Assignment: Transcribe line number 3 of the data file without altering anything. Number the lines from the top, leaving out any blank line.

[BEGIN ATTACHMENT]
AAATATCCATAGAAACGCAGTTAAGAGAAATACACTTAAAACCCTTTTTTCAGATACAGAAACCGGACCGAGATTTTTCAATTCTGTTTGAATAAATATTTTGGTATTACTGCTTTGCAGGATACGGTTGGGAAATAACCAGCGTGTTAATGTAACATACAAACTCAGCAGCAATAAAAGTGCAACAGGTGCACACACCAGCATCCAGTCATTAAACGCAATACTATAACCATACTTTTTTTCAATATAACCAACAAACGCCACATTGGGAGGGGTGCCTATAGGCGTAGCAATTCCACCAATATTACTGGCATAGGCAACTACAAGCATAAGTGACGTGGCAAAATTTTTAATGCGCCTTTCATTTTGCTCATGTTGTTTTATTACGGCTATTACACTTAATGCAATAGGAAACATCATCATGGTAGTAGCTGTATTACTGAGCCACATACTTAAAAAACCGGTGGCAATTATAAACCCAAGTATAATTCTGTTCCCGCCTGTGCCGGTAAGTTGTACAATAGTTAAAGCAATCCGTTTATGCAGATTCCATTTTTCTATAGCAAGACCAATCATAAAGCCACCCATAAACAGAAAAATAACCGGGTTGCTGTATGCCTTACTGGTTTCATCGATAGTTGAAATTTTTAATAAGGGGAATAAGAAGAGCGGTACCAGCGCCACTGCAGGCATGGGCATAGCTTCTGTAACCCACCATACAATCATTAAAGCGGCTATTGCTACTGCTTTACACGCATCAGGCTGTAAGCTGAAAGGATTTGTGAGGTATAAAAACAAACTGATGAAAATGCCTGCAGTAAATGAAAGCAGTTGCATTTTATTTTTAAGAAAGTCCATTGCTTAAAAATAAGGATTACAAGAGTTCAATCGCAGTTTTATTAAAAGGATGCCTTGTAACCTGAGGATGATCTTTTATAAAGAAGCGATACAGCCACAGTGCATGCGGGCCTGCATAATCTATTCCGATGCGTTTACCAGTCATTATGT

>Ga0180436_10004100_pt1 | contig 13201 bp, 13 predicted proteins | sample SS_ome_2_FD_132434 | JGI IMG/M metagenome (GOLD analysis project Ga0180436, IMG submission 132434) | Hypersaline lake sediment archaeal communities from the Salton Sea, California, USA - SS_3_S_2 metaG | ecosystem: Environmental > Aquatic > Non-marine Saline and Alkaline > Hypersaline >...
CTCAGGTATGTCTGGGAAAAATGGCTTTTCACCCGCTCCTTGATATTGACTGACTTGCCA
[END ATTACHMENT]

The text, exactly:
CTCAGGTATGTCTGGGAAAAATGGCTTTTCACCCGCTCCTTGATATTGACTGACTTGCCA